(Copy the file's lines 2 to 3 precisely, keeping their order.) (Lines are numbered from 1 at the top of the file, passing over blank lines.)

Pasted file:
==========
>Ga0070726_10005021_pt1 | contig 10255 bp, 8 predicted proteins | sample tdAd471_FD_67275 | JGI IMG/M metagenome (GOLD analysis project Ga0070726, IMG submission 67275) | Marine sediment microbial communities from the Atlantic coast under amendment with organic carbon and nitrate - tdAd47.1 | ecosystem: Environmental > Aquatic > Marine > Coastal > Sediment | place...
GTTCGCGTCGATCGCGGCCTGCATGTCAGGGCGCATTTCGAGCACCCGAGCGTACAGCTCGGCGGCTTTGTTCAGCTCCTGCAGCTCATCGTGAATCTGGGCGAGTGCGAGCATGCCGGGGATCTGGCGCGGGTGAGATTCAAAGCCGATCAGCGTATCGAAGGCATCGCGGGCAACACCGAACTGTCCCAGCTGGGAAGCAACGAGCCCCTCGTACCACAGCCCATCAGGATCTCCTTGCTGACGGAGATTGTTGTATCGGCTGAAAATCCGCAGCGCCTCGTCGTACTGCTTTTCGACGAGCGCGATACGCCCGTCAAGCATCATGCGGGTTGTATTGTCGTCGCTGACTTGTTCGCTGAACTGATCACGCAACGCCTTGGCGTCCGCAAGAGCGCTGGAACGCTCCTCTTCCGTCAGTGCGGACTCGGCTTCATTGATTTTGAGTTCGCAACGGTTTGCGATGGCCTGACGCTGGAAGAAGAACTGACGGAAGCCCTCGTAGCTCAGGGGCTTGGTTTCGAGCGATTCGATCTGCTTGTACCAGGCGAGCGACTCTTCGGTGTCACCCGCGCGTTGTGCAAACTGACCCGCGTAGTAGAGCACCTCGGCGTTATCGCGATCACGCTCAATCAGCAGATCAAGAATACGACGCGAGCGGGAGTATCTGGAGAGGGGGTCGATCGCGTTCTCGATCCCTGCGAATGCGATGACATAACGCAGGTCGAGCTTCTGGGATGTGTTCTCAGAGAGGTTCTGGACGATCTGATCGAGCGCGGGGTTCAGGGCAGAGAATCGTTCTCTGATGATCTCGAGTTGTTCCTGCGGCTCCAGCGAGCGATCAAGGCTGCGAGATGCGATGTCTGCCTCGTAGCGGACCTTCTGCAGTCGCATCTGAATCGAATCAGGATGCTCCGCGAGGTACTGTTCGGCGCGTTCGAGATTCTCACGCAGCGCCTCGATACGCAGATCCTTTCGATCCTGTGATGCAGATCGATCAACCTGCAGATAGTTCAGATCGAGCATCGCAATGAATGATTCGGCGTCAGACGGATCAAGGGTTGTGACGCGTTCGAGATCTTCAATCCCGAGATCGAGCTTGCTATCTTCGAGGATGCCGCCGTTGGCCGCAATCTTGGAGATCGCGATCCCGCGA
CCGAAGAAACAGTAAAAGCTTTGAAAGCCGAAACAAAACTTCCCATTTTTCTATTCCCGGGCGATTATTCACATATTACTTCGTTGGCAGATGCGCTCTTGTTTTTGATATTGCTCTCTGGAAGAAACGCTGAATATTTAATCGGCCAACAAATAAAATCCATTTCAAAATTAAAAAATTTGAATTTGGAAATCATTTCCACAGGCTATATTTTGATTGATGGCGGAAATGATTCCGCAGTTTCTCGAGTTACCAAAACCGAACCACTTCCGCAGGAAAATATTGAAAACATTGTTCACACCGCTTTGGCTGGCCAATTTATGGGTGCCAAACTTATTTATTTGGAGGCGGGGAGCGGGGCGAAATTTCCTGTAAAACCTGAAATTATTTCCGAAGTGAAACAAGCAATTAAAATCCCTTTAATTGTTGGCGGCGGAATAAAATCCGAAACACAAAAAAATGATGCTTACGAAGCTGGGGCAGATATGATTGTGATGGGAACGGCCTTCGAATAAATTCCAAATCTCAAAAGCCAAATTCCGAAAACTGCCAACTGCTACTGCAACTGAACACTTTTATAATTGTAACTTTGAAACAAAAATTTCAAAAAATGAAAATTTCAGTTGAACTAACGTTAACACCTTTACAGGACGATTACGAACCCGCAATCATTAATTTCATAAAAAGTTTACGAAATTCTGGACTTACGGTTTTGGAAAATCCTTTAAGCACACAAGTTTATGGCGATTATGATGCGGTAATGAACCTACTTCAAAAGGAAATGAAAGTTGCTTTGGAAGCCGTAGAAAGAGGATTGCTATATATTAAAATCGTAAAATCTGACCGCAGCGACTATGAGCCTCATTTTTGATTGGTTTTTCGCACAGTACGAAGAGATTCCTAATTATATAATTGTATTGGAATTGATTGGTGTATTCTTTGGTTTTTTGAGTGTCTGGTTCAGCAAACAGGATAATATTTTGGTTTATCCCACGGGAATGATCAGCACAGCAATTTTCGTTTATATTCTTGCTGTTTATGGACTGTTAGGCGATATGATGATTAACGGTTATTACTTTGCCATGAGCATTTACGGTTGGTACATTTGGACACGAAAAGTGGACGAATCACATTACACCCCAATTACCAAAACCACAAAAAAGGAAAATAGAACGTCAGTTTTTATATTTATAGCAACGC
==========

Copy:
GTTCGCGTCGATCGCGGCCTGCATGTCAGGGCGCATTTCGAGCACCCGAGCGTACAGCTCGGCGGCTTTGTTCAGCTCCTGCAGCTCATCGTGAATCTGGGCGAGTGCGAGCATGCCGGGGATCTGGCGCGGGTGAGATTCAAAGCCGATCAGCGTATCGAAGGCATCGCGGGCAACACCGAACTGTCCCAGCTGGGAAGCAACGAGCCCCTCGTACCACAGCCCATCAGGATCTCCTTGCTGACGGAGATTGTTGTATCGGCTGAAAATCCGCAGCGCCTCGTCGTACTGCTTTTCGACGAGCGCGATACGCCCGTCAAGCATCATGCGGGTTGTATTGTCGTCGCTGACTTGTTCGCTGAACTGATCACGCAACGCCTTGGCGTCCGCAAGAGCGCTGGAACGCTCCTCTTCCGTCAGTGCGGACTCGGCTTCATTGATTTTGAGTTCGCAACGGTTTGCGATGGCCTGACGCTGGAAGAAGAACTGACGGAAGCCCTCGTAGCTCAGGGGCTTGGTTTCGAGCGATTCGATCTGCTTGTACCAGGCGAGCGACTCTTCGGTGTCACCCGCGCGTTGTGCAAACTGACCCGCGTAGTAGAGCACCTCGGCGTTATCGCGATCACGCTCAATCAGCAGATCAAGAATACGACGCGAGCGGGAGTATCTGGAGAGGGGGTCGATCGCGTTCTCGATCCCTGCGAATGCGATGACATAACGCAGGTCGAGCTTCTGGGATGTGTTCTCAGAGAGGTTCTGGACGATCTGATCGAGCGCGGGGTTCAGGGCAGAGAATCGTTCTCTGATGATCTCGAGTTGTTCCTGCGGCTCCAGCGAGCGATCAAGGCTGCGAGATGCGATGTCTGCCTCGTAGCGGACCTTCTGCAGTCGCATCTGAATCGAATCAGGATGCTCCGCGAGGTACTGTTCGGCGCGTTCGAGATTCTCACGCAGCGCCTCGATACGCAGATCCTTTCGATCCTGTGATGCAGATCGATCAACCTGCAGATAGTTCAGATCGAGCATCGCAATGAATGATTCGGCGTCAGACGGATCAAGGGTTGTGACGCGTTCGAGATCTTCAATCCCGAGATCGAGCTTGCTATCTTCGAGGATGCCGCCGTTGGCCGCAATCTTGGAGATCGCGATCCCGCGA
CCGAAGAAACAGTAAAAGCTTTGAAAGCCGAAACAAAACTTCCCATTTTTCTATTCCCGGGCGATTATTCACATATTACTTCGTTGGCAGATGCGCTCTTGTTTTTGATATTGCTCTCTGGAAGAAACGCTGAATATTTAATCGGCCAACAAATAAAATCCATTTCAAAATTAAAAAATTTGAATTTGGAAATCATTTCCACAGGCTATATTTTGATTGATGGCGGAAATGATTCCGCAGTTTCTCGAGTTACCAAAACCGAACCACTTCCGCAGGAAAATATTGAAAACATTGTTCACACCGCTTTGGCTGGCCAATTTATGGGTGCCAAACTTATTTATTTGGAGGCGGGGAGCGGGGCGAAATTTCCTGTAAAACCTGAAATTATTTCCGAAGTGAAACAAGCAATTAAAATCCCTTTAATTGTTGGCGGCGGAATAAAATCCGAAACACAAAAAAATGATGCTTACGAAGCTGGGGCAGATATGATTGTGATGGGAACGGCCTTCGAATAAATTCCAAATCTCAAAAGCCAAATTCCGAAAACTGCCAACTGCTACTGCAACTGAACACTTTTATAATTGTAACTTTGAAACAAAAATTTCAAAAAATGAAAATTTCAGTTGAACTAACGTTAACACCTTTACAGGACGATTACGAACCCGCAATCATTAATTTCATAAAAAGTTTACGAAATTCTGGACTTACGGTTTTGGAAAATCCTTTAAGCACACAAGTTTATGGCGATTATGATGCGGTAATGAACCTACTTCAAAAGGAAATGAAAGTTGCTTTGGAAGCCGTAGAAAGAGGATTGCTATATATTAAAATCGTAAAATCTGACCGCAGCGACTATGAGCCTCATTTTTGATTGGTTTTTCGCACAGTACGAAGAGATTCCTAATTATATAATTGTATTGGAATTGATTGGTGTATTCTTTGGTTTTTTGAGTGTCTGGTTCAGCAAACAGGATAATATTTTGGTTTATCCCACGGGAATGATCAGCACAGCAATTTTCGTTTATATTCTTGCTGTTTATGGACTGTTAGGCGATATGATGATTAACGGTTATTACTTTGCCATGAGCATTTACGGTTGGTACATTTGGACACGAAAAGTGGACGAATCACATTACACCCCAATTACCAAAACCACAAAAAAGGAAAATAGAACGTCAGTTTTTATATTTATAGCAACGC